“At any given moment, the violent extremists and terrorists are not going to know what’s there [at the base] and what we’re doing,” Carlisle said. “It puts doubt in their minds … [and] makes them think twice about what they’re going to do.”

William Meeker, the Africa director for the Center for Civilians in Conflict, said in a Nov. 6 interview that the Sahel region faces a complex web of criminal networks, opposition groups such as ISIS offshoots, and longstanding intercommunal conflicts. Some of these feed on one another, he said, particularly in Mali, where bad actors are stoking the fires of local grievances and producing an alarming increase in violent attacks and massacres targeting civilians.

F-15C Eagles receive fuel over Morocco in April 2018. With Nigerien Air Base 201 becoming operational, violent extremists are not going to know what’s there and what we’re doing, said retired Gen. Hawk Carlisle, former head of Air Combat Command. (Senior Airman Malcolm Mayfield/Air Force)

The Air Force is remaining largely mum about what will be flown out of Air Base 201. MQ-9 Reapers will be based there — at times, flying armed missions in addition to ISR flights — and sometimes fighter jets as well. C-130s have also conducted resupply missions into the base as part of limited flying operations that began Aug. 1.

But beyond that, AFRICOM spokesman Col. Chris Karns declined to say which specific aircraft are operating at Air Base 201, due to security concerns.

USAFE-AFAFRICA spokesman Capt. Christopher Bowyer-Meeder said Air Base 201’s sole runway, which is 6,200 feet long, can support “light fixed-wing aircraft, including C-130s, C-17s and some DV [distinguished visitor] airlift.” But it is not built to support F-16s, bombers or tankers, he said.

“The U.S. military is at Nigerien Air Base 201 at the request of the Government of Niger,” said Army Gen. Stephen Townsend, commander of AFRICOM, in the Nov. 1 news release. “We are working with our African and international partners to counter security threats in West Africa,” said Townsend, who visited Niger in September to meet with President Mahamadou Issoufou. “The construction of this base demonstrates our investment in our African partners and mutual security interests in the region.”

Bowyer-Meeder said there are now no plans to expand the runway there.

But in an email, Carlisle said that might eventually change, allowing a larger class of aircraft to use the base.

“6,200 [feet] is not long enough for sustained ops for fighters, bombers, tankers, or big wing ISR,” Carlisle wrote. “It is a piece of concrete long enough for diverts or emergencies, and [the] plan is to eventually (hopefully, sooner rather than later) extend the runway to 10,000” feet.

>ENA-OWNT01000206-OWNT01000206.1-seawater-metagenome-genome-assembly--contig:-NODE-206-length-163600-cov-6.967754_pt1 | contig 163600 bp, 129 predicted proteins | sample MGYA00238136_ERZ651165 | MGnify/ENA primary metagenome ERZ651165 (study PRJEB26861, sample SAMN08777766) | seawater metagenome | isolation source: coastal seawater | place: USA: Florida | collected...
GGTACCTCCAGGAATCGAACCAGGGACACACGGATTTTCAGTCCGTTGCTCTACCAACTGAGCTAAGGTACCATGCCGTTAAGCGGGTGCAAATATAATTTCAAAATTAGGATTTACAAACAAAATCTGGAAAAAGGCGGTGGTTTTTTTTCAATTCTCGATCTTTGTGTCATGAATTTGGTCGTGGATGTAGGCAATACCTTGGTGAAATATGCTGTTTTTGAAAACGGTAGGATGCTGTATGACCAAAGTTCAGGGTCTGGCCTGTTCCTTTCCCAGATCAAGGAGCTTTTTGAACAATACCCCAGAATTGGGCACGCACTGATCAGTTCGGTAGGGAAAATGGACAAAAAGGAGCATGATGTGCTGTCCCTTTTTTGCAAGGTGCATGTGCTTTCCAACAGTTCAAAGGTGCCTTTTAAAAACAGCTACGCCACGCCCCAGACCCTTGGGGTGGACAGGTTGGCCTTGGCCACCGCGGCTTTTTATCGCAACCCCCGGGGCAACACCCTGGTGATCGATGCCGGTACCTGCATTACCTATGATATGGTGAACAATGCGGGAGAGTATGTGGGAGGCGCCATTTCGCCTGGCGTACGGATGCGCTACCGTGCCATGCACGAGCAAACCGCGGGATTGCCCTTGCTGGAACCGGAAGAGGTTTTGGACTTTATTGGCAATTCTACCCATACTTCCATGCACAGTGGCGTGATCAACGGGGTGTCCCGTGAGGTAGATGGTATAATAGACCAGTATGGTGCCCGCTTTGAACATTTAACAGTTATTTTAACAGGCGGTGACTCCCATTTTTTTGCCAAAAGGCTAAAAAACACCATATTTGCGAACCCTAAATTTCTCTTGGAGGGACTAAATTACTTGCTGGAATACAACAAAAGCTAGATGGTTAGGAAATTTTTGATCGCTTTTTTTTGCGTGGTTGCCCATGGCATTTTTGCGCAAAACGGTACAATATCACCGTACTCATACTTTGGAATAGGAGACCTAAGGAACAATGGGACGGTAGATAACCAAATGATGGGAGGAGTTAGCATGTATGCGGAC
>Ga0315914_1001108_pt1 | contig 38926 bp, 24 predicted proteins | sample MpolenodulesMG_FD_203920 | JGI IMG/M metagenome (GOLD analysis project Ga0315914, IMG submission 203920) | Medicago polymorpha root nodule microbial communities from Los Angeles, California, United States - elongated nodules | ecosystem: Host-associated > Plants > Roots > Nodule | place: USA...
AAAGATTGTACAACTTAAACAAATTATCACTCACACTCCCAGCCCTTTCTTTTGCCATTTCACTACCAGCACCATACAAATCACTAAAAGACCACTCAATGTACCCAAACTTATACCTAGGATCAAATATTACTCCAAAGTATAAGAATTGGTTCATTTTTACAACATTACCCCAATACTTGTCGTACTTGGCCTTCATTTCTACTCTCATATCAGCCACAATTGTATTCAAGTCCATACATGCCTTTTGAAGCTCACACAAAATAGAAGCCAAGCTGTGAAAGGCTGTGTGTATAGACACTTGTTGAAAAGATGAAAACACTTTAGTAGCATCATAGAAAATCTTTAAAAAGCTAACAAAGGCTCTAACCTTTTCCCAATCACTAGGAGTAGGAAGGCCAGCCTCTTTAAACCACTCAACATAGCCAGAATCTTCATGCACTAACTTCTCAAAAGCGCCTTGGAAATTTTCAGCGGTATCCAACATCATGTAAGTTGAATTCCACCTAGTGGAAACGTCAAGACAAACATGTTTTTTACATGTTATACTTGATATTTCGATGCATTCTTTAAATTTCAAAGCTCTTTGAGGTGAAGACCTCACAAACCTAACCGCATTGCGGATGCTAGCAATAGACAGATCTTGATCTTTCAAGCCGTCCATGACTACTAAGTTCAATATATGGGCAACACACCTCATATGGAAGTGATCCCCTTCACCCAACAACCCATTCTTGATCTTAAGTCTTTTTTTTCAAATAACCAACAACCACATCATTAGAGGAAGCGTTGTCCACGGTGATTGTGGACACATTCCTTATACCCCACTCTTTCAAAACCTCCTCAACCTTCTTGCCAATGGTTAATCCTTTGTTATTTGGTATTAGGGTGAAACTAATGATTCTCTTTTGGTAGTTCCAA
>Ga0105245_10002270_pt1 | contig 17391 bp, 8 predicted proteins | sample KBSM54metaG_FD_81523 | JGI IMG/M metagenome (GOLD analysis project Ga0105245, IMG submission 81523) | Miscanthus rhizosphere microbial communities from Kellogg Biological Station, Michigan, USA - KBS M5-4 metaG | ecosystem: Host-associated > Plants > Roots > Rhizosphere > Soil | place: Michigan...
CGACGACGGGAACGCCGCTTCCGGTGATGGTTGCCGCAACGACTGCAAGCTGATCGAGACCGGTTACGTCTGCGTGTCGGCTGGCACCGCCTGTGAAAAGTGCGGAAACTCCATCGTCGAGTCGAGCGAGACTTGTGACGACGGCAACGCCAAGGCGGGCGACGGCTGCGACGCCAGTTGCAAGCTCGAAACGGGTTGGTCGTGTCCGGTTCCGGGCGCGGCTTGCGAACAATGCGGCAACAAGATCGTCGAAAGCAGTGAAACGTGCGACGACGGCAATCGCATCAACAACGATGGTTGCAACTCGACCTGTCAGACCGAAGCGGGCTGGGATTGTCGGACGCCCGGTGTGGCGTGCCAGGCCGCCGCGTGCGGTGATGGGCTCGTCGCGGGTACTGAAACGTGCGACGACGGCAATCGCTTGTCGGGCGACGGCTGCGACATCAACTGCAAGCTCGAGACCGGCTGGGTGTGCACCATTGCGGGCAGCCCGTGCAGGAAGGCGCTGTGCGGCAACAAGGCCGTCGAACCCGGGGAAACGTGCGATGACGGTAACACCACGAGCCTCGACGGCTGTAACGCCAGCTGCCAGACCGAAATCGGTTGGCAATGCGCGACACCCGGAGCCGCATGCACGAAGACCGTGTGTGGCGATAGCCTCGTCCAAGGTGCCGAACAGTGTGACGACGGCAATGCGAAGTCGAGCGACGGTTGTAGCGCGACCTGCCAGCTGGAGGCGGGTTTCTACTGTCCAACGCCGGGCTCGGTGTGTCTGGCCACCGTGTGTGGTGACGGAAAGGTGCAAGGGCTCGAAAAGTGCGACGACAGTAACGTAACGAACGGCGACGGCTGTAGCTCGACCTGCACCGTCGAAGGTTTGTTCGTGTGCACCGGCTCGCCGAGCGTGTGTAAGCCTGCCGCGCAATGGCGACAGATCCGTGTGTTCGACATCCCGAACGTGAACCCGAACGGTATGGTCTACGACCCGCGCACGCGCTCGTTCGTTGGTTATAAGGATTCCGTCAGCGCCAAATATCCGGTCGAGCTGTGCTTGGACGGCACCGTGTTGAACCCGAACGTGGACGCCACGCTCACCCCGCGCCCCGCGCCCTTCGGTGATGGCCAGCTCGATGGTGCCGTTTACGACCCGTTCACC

U.S. and Nigerien flags are raised side by side in April 2018 at the base camp for airmen and other personnel supporting the construction of Nigerien Air Base 201. (Carley Petesch/AP)

Spoehr said moving air operations out of the civilian airport in Niamey is a great advantage. The capital is located in the southwest corner of Niger, and Air Base 201’s central location provides much better access to more locations, Spoehr said.

It also will provide a lot more operational security, Spoehr said. Anyone watching the Niamey airport could see when a Reaper or other military aircraft was taking off and find out that a military operation of some kind might be going on, he said. But with takeoffs occurring at a military location, he said, it’s much easier to keep those operations under wraps.

Air Base 201’s facilities are also specially built for military operations, sized correctly for drone operations and with the proper fuel and weapons storage, Spoehr said.

“It’s not terribly easy to do at an international airport, strap on Hellfire missiles and that kind of thing,” he said.

It will also be easier to manage the airspace without having to schedule flights around civilian airliners taking off from or landing at the international airport, he said.

Hanging over the military’s ongoing Niger mission and the opening of Air Base 201 is the tragic loss of four U.S. Army soldiers and their Nigerien allies in an October 2017 ambush near the village of Tongo Tongo, on the southwest border with Mali.

A sand storm descends on the air base in Niger. (Airman 1st Class Thomas Jamison/Air Force)

A devastating Pentagon report on the battle found that the soldiers that day didn’t have a drone flying overhead at the time of the ambush — or any air cover, for that matter. An RPA could have provided them with recon information to alert them to the vastly superior enemy forces nearby. The first unarmed ISR drone arrived on the scene an hour and a half after the battle began, and two French Mirage fighter jets arrived shortly thereafter, performing show-of-force flyovers that drove off the enemy fighters.

Having Air Base 201 in the area, providing more ISR information, will help troops on the ground — whether U.S. special operators or simply Nigerien forces — better prepare and understand the battlespace they’re walking into, Carlisle said.